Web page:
- “Do Unto Others.”
- They know character is defined by how they treat those who cannot help them.
If you’ve been following my work for any amount of time, you’ve probably heard me talking about Team Hoyt, the incredible father-son marathon team who have competed in marathons and triathalons and challenged notions of what life with cerebral palsy looks like. Recently, I learned of a new chapter to their amazing story that I had to share because it perfectly illustrated another aspect of Greatness.
Growing up in Massachusetts, Rick’s love for the rich sporting culture of his home state was no more evident than in 1972, when Rick was fitted with a text-to-speech computer engineered by Tufts University. His father and mother couldn’t wait for his first words. Would they be “Thanks, dad” or “I love you, mom?” No, Rick’s first words were… “Go Bruins!” His favorite hockey team, the Boston Bruins, were playing for the 1972 Stanley Cup and he wanted his father to know he had been watching and cheering alongside his dad.
The Boston Bruins had found their most devoted fan. And nearly forty years after Rick tapped out those words, one Bruins player found a way to honor him after the Bruins won the 2011 Cup.
It’s a time-honored tradition in the NHL: When a team wins the Stanley Cup, each player gets one day with the Cup in his sole possession to do with it what he likes. As a result, the Cup has been a VIP at some of the highest profile parties, been spotted at some of the most exclusive restaurants, and even been filled with beer at some of the seediest bars. But just a few weeks ago on Labor Day, Boston Bruins defenseman Andrew Ference had his 24 hours with the Stanley Cup — and he shared it with some very special people.
Ference had known about the Hoyts for several years but he didn’t know of Rick’s first words until his coach, Claude Julien, pulled the Bruins together on the eve of this year’s NHL championship finals and in his efforts to inspire the team, he showed them a video of Dick and Rick Hoyt. So when Ference’s turn came to enjoy the Cup, he knew that he wanted the Hoyts to be a part of his big day.
“The planning of what to do with your day is not so much about ‘How I can most enjoy it?’ because I’ll never be able to top lifting it on the ice and celebrating in the locker room and doing all that after winning game 7,” Ference told me recently, when I had a chance to talk with him about this experience. “I had my pinnacle moment with the Cup then. So when I was planning my day with it, it was all about ‘How can I make it special for my family who was there with me the whole time, and friends, and some people in the community who would appreciate it most?’ And that’s what it’s really about — sharing it and making people happy.”
So instead of taking the Stanley Cup for a big night out, Ference decided to take it for a big day in — into the Spaulding Rehabilitation Hospital in Boston. Hitching up the bike stroller in which he usually totes his six- and two-year-old daughters, Ference strapped the Cup in place and his family took off on their bikes for the hospital, pulling up just as Rick Hoyt and his father Dick were arriving by car for a meeting Ference had pre-arranged.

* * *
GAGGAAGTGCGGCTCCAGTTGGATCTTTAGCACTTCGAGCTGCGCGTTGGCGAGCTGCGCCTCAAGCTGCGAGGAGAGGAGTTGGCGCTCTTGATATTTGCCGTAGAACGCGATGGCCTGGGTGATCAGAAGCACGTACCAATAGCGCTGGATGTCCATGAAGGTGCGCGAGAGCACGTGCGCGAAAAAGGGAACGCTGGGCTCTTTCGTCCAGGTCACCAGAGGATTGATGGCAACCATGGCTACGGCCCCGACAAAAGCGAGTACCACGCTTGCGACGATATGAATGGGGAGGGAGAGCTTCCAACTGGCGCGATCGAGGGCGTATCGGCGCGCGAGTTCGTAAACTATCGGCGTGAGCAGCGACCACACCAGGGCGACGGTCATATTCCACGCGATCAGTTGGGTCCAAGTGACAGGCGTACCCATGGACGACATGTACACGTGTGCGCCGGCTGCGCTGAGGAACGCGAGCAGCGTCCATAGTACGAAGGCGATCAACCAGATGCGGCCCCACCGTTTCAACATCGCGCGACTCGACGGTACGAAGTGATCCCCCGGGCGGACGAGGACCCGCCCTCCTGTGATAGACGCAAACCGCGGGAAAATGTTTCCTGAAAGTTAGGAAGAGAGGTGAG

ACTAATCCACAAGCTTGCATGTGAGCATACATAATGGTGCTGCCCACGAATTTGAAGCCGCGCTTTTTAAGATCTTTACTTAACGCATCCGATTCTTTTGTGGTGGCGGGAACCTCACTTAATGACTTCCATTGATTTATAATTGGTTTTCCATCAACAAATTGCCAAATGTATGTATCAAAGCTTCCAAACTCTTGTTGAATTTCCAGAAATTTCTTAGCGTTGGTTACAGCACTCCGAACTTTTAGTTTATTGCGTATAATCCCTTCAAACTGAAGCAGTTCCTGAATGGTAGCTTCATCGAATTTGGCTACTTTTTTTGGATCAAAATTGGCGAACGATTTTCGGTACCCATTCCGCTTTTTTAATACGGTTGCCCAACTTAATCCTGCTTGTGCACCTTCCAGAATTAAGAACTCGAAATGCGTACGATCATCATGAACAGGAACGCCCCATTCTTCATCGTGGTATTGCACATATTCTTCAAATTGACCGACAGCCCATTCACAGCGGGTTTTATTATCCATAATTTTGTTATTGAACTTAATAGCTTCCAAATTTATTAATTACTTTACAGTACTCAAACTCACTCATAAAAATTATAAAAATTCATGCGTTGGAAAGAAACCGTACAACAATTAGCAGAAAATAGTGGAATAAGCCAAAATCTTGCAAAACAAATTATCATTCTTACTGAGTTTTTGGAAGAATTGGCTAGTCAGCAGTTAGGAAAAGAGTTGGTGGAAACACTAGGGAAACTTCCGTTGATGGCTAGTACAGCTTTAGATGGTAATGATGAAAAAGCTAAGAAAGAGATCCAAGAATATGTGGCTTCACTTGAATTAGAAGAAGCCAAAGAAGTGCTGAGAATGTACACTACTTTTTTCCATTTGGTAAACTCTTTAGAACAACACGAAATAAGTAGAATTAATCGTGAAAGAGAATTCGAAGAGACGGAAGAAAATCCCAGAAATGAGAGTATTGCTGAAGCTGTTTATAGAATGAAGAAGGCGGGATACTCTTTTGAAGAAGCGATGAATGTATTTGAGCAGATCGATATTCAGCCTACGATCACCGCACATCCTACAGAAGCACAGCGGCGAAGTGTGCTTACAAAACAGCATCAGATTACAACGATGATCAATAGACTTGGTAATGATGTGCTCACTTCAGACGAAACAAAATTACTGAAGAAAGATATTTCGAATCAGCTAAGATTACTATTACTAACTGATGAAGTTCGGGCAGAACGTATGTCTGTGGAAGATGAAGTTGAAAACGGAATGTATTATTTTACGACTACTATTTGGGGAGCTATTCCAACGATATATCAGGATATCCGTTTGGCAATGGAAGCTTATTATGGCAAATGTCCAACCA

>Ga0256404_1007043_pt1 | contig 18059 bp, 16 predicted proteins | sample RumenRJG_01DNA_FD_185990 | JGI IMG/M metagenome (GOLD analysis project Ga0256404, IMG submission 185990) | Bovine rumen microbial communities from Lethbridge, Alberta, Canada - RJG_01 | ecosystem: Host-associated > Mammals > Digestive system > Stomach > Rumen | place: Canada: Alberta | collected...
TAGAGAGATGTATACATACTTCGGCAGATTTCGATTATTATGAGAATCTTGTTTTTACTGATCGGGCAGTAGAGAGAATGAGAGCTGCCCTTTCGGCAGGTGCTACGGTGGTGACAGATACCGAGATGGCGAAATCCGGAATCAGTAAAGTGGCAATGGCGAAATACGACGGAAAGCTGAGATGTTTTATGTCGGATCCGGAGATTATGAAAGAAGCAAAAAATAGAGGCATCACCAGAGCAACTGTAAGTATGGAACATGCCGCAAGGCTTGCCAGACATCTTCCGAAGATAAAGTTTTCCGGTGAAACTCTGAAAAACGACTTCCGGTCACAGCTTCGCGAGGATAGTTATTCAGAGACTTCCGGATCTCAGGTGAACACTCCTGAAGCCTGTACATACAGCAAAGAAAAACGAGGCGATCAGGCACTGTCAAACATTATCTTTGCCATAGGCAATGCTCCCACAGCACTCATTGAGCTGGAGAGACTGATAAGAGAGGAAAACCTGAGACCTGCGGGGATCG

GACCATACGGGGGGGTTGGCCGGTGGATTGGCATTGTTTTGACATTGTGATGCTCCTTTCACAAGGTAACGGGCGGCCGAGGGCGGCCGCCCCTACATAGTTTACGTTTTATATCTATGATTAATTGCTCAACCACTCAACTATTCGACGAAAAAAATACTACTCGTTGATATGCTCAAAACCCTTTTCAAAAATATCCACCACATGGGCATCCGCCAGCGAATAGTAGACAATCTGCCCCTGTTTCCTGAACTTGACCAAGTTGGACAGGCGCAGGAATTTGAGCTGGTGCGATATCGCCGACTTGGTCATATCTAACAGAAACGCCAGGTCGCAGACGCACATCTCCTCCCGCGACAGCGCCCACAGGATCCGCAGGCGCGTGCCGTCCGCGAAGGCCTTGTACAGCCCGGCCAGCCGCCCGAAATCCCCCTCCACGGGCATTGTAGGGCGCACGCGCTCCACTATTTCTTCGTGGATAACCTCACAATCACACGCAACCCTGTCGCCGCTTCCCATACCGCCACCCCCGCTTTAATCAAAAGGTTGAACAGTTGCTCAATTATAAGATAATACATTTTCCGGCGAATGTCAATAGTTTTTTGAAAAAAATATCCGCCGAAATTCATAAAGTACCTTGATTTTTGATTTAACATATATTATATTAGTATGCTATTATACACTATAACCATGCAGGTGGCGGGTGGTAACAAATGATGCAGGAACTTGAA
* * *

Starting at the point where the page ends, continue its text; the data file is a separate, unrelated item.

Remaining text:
“The closest thing I can compare it to was when he finishes one of his races,” Ference said of Rick’s reaction to posing with the Cup. “He was just absolutely grinning from ear to ear.”
After spending time with the Hoyts, Ference also shared the Cup with Matt Brown, a local high school hockey player who was paralyzed last year while playing the sport he loved. Then Ference and his family carried the cup through Spaulding, going floor-to-floor and room-to-room, visiting with patients and sharing the joy.
When I commended Ference on his thoughtful and generous actions with the Stanley Cup, he shrugged off the praise: “I had fun with it, too. But on my priority list of the day, I definitely wanted to get a couple visits in there with some people. I’m no Mother Teresa or anything like that. I’m not saving anyone’s life. But we made some people smile and that’s what I wanted to do.”
Now that’s Greatness.
Tips From the Great Ones
Ference said something in our interview that really stayed with me: “The Cup’s got a special effect on everybody. It’s a funny thing. For a chunk of metal, it definitely stirs emotions and has got the history and tradition. I think it represents a lot of hard work and a lot of history. No matter who you pass, it sure brings a smile or a gasp from a lot of people.”
That’s exactly what Greatness does, too. It has a special effect on the people around it — it is the result of hard work, tremendous dedication, and great history. It inspires others. It lifts them and asks for nothing in return — the shared excitement is reward enough.
Some people can be greedy with their success by hoarding the benefits, which ultimately only diminishes the return. But those who reach out to others to share the joys of success and celebration are the ones who understand true Greatness. It’s not about the winning — it’s about sharing the celebration with someone who can never pay you back.
Andrew Ference proved himself to be one of the Great ones when he shared the Stanley Cup with the Hoyts, with Matt Brown, and with everyone at Spaulding Rehabilitation Hosptial. It was a gesture that made me — and many of you, too, I imagine — join with Rick Hoyt in repeating his very first words: “Go Bruins!”
To hear my full interview with Andrew Ference, or to learn more about Team Hoyt’s inspiring story, click here.